Walk into any dive bar in the Ethiopian capital, Addis Ababa, and there’s a high likelihood you’ll see a group of jubilant souls sitting around a jug of “Turbo,” a perennial favorite among locals who want their booze cheap and potent.
It begins with one of the staff bringing out a plastic jug, into which he pours a bottle of local white wine (typically the Awash brand), a large bottle of local Bedele Special beer (look for the spider monkey on the front), and a bottle of Sprite. After that, things get lively quickly, hence the nomenclature.
The local cocktail is a popular example of the Ethiopian culinary practice of spris, the Amharic word for “mix.” Although it certainly applies to cocktails (another favorite combo is red wine and Coca-Cola), the concept of spris extends far beyond the bar. Order a spris in an Ethiopian café, and you’ll get a cup half-filled with tea, half-filled with coffee. Asking for a spris in a juice shop results in a glass colorfully layered with the freshly squeezed contents of whatever three fruits that happen to be in season (for example, mango, papaya, and avocado).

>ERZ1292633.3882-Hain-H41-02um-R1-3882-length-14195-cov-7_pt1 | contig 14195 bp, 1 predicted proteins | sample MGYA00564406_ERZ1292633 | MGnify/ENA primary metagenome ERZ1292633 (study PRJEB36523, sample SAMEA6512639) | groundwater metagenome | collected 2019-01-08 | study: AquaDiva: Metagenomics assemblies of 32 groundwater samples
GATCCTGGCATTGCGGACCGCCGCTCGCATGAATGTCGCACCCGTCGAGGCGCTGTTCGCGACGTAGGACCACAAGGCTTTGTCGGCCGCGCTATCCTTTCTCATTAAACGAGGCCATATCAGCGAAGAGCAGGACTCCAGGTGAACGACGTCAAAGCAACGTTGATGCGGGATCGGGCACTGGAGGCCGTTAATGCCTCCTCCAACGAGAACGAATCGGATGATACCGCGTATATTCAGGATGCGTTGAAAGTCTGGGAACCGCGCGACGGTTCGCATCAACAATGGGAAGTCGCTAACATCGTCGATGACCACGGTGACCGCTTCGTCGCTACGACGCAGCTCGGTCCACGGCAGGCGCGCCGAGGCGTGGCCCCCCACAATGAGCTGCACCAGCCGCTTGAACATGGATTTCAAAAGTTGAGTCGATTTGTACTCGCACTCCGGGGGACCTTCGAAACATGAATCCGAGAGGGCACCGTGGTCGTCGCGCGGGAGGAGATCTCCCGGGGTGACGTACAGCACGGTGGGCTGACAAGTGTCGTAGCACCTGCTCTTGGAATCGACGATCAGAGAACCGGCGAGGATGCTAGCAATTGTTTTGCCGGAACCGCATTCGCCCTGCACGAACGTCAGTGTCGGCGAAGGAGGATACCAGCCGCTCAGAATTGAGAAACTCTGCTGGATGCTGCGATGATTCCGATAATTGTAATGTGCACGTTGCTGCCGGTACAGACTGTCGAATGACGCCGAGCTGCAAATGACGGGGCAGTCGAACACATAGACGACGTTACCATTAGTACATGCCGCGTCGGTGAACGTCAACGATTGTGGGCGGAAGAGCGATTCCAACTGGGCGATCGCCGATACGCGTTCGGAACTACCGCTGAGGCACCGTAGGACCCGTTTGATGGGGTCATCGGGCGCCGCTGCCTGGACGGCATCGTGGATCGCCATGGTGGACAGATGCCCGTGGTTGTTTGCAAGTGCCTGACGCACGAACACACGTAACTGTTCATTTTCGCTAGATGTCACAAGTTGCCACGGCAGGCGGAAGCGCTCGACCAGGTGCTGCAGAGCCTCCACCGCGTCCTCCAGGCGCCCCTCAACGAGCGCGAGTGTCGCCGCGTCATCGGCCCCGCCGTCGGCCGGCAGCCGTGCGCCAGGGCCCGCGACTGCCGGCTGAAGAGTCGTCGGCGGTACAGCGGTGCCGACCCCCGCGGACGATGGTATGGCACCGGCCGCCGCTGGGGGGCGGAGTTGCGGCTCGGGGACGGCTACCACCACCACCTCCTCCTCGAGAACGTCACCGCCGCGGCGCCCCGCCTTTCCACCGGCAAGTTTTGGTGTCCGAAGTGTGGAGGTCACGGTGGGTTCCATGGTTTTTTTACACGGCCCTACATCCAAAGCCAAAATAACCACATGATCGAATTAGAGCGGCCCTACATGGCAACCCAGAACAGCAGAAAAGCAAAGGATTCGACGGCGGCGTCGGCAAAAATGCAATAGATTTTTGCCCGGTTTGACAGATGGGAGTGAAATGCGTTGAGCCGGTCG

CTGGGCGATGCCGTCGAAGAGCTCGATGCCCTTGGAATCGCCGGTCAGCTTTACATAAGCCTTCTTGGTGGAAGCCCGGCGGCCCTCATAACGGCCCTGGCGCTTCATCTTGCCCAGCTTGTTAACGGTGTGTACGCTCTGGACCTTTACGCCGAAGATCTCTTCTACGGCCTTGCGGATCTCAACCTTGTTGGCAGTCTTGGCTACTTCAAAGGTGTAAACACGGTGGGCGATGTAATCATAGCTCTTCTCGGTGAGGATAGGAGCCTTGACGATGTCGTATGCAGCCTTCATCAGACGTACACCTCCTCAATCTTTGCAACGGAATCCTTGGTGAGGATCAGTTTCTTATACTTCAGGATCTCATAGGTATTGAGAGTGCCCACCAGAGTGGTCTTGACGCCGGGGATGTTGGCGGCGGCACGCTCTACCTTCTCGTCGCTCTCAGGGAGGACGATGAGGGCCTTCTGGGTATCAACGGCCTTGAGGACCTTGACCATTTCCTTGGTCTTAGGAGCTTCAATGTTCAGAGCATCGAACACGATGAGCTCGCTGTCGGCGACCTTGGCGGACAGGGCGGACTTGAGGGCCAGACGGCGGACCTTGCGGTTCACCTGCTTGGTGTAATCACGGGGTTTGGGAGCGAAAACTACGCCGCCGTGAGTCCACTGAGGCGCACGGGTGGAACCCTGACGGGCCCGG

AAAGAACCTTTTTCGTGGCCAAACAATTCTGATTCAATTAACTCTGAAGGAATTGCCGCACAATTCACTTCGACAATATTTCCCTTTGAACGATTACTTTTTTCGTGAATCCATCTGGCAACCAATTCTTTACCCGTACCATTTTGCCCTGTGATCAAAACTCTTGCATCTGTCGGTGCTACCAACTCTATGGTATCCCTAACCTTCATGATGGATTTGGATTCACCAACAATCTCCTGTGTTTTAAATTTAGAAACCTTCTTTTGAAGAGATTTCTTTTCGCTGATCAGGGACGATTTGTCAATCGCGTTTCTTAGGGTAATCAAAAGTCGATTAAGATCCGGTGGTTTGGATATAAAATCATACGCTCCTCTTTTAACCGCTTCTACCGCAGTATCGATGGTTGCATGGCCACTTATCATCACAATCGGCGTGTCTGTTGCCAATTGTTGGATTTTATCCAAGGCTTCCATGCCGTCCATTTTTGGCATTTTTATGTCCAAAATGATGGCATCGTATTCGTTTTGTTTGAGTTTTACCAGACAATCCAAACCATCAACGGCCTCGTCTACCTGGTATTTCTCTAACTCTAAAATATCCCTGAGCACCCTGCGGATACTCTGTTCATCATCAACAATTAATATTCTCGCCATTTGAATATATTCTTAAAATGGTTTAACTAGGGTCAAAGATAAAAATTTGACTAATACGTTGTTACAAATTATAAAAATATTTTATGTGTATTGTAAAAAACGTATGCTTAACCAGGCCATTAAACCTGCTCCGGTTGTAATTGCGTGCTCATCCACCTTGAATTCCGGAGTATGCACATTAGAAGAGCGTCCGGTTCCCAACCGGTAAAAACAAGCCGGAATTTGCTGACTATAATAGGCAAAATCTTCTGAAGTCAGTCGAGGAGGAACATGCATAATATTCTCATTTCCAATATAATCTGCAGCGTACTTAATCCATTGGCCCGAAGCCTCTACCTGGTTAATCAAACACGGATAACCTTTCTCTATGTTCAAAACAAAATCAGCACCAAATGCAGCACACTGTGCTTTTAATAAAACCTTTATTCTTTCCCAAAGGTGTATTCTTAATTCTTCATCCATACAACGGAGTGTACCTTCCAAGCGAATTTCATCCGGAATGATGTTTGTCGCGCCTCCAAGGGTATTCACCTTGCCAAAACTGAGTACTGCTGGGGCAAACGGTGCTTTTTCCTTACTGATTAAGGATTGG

The spris phenomenon also applies to food: Ethiopia’s staple of injera is basically a platform for anything and everything, ranging from spaghetti Bolognese to scrambled eggs to cubes of raw meat, all accompanied by never-ending options of spices and sauces.
Need to Know
Some bars might swap in different brands (7Up for the Sprite or St. George for the Bedele), but as long as it's a white wine, beer, and lemon-lime soda mashup, it's a Turbo.